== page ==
una funzione matematica per la conversione della temperatura media oraria nell

ora normale di caldo, come riportato in Fig.1.

Grafico della funzione matematica utilizzata per convertire la temperatura media oraria in ore normali di

caldo.

Inoltre, al fine di rendere lineare la scala BBCH, è stata utilizzata una scala di comodo, con

di valori da 0 (dormienza) a 49 (maturità tecnologica).

I dati meteorologici disponibili dal 2006 sono stati inoltre applicati ad un modello

meccanicistico chiamato SIM_PP – SIMulazione della Produttività Primaria (Mariani,

Maugeri, 2002): è un modello di simulazione dinamica che stima le produzioni giornaliere

delle colture ad una scala di campo sulla base dei valori giornalieri di temperatura dell’aria

(Tx e Tn) e dai dati di acqua disponibile nel terreno.

Tale modello è suddiviso in diversi moduli: un preprocessore meteorologico, c

utilizzando come variabili input le precipitazioni giornaliere, la temperatura massima e la

minima genera i valori giornalieri di radiazione solare, umidità relativa minima e massima,

copertura nuvolosa; un modulo fenologico; il nucleo del modello (Fig.2),

che simula la produzione giornaliera in vite; il modulo “VACUOLO” che simula l’accumulo

Schema di funzionamento del nucleo principale del modello SIM_PP.

a radiazione globale stimata (Rglob) si ottiene una PAR (Radiazione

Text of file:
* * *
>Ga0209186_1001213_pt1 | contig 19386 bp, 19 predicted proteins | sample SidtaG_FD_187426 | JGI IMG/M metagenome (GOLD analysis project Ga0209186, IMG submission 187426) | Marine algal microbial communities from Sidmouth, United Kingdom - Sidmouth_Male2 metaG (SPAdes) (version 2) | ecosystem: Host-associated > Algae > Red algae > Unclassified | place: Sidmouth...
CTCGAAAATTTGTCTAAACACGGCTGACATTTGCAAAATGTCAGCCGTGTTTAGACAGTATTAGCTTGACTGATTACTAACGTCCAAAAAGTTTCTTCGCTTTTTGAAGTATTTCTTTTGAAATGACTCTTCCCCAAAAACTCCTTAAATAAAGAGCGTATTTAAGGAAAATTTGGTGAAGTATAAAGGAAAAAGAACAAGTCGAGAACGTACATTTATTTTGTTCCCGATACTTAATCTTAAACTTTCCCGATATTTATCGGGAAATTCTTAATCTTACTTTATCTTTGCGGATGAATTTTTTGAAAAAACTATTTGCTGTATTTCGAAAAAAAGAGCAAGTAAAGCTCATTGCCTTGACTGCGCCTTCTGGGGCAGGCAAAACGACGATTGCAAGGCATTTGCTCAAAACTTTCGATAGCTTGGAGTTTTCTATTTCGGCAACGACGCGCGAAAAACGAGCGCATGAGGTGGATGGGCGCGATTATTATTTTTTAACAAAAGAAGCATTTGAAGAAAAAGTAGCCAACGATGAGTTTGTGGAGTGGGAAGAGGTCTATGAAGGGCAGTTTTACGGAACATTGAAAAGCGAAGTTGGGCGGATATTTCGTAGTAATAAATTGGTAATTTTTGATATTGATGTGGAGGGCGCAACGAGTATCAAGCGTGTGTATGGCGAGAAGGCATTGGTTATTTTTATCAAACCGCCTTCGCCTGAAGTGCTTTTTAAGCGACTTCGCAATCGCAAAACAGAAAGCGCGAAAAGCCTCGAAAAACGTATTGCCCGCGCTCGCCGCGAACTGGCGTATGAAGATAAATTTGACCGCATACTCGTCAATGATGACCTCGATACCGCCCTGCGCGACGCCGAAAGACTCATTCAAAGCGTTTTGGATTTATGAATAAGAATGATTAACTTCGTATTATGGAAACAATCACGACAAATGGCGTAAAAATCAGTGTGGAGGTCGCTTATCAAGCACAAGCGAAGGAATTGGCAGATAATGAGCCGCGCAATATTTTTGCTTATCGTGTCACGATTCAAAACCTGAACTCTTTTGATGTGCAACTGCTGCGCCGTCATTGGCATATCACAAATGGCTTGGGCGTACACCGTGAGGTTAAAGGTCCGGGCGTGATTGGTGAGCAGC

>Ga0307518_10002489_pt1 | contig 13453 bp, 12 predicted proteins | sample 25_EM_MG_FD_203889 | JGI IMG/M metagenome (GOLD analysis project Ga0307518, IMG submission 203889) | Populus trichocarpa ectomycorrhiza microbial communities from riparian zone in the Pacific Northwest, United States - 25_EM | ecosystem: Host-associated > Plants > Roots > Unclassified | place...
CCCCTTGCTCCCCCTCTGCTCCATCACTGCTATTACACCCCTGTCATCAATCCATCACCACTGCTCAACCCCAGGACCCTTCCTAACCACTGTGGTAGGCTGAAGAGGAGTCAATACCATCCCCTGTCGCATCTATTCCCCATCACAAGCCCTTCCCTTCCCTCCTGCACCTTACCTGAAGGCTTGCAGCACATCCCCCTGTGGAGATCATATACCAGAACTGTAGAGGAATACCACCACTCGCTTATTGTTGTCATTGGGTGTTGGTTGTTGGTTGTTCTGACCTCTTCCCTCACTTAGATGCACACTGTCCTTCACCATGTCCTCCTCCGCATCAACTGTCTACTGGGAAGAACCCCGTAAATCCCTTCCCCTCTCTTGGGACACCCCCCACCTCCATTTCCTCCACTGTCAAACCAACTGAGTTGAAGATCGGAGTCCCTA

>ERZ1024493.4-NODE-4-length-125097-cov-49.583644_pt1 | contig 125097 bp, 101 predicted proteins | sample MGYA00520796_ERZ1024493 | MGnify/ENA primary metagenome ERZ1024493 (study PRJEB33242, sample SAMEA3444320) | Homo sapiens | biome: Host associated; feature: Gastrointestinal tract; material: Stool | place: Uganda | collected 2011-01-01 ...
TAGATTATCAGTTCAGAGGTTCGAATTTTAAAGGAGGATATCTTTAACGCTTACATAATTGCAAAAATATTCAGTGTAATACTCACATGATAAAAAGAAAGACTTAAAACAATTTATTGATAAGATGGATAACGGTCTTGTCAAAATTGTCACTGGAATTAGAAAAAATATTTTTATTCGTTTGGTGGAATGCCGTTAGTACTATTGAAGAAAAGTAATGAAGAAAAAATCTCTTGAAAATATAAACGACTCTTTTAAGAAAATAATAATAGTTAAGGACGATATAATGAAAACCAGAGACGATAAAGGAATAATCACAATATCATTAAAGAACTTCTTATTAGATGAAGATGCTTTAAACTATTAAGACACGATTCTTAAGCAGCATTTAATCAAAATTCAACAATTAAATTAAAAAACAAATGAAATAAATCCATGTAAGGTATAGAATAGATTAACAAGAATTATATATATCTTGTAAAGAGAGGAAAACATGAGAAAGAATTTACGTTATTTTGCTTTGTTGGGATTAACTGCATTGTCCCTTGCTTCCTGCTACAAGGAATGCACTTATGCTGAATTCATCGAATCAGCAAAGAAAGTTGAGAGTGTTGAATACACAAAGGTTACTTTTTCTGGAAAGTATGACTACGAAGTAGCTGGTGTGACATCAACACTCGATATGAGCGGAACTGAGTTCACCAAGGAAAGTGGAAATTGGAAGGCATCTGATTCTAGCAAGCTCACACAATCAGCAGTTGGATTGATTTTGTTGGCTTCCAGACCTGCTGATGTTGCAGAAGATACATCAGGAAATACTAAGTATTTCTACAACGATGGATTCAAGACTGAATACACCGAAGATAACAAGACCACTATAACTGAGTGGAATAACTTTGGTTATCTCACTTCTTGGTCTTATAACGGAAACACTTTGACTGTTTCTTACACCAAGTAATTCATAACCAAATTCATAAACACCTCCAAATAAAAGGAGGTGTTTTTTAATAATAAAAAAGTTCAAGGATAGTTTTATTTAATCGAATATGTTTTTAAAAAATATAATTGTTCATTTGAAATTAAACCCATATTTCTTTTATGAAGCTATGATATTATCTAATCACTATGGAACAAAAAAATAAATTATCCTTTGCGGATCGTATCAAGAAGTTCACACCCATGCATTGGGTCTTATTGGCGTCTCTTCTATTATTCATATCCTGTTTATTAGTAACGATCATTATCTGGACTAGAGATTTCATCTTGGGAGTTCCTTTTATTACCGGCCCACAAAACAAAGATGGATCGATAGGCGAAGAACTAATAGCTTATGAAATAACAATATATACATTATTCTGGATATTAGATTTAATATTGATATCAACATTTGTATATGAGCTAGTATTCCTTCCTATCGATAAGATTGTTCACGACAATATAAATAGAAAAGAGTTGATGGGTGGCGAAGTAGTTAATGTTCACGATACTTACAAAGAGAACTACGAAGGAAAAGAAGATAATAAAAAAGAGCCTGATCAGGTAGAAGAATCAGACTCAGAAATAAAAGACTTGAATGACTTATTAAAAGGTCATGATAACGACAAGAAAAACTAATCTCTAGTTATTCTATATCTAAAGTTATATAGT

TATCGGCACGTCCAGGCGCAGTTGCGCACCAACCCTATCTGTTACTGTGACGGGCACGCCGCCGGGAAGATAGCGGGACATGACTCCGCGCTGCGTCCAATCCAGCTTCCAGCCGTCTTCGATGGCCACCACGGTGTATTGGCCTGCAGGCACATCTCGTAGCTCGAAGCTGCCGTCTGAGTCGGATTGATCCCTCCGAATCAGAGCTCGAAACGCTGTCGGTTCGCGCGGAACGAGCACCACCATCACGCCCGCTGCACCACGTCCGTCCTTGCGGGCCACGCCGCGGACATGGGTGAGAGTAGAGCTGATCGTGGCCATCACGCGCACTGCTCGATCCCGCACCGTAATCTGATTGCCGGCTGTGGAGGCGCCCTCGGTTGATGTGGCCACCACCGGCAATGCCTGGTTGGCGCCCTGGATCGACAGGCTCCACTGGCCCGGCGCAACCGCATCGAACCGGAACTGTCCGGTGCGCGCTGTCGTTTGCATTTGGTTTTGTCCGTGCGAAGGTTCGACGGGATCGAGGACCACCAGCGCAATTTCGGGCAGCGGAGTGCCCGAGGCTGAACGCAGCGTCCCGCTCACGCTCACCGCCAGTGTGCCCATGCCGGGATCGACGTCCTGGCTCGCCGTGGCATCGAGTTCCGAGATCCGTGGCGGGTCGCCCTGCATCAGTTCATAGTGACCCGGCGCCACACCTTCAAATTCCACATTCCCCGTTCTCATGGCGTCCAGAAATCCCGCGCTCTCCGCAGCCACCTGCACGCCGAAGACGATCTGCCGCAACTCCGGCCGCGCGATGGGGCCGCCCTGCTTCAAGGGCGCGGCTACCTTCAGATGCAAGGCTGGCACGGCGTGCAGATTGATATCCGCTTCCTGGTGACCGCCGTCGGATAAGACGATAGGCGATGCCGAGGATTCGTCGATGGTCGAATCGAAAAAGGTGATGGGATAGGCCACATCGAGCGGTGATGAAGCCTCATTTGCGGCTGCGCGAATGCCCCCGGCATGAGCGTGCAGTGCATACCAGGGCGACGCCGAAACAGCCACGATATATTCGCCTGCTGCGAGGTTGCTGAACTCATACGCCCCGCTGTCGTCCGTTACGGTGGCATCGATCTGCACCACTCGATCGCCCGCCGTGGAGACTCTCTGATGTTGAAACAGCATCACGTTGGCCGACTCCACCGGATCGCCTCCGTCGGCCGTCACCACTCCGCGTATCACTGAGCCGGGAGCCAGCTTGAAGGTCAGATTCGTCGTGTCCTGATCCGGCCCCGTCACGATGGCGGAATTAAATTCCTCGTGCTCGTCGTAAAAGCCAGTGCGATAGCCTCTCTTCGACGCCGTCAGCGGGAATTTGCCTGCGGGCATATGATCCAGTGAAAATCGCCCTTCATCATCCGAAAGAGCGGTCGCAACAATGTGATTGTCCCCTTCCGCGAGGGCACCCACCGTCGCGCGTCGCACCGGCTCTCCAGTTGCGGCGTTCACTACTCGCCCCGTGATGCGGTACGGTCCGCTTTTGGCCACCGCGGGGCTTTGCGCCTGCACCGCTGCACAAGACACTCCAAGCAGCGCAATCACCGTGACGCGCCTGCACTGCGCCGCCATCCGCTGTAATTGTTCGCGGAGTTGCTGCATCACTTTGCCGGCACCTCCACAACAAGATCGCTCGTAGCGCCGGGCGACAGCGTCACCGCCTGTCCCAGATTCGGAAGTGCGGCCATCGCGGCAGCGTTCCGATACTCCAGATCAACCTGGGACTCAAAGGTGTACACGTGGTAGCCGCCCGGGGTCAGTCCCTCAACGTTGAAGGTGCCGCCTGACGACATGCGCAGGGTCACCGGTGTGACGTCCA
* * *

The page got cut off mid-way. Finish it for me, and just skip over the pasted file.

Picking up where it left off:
Fotosinteticamente Attiva) e da questa una Assimilazione Lorda (GASS); l’assimilazione

netta potenziale (PNA) è ottenuta considerando la GASS al netto delle perdite imputabili ai

respiratori, traslocativi e di conversione degli assimilati. La produzione primaria

netta (NPP) è calcolata applicando delle restrizioni dovute agli stress idrici e termici.

una funzione matematica per la conversione della temperatura media oraria nella

Grafico della funzione matematica utilizzata per convertire la temperatura media oraria in ore normali di

Inoltre, al fine di rendere lineare la scala BBCH, è stata utilizzata una scala di comodo, con

I dati meteorologici disponibili dal 2006 sono stati inoltre applicati ad un modello

SIMulazione della Produttività Primaria (Mariani,

ma le produzioni giornaliere

delle colture ad una scala di campo sulla base dei valori giornalieri di temperatura dell’aria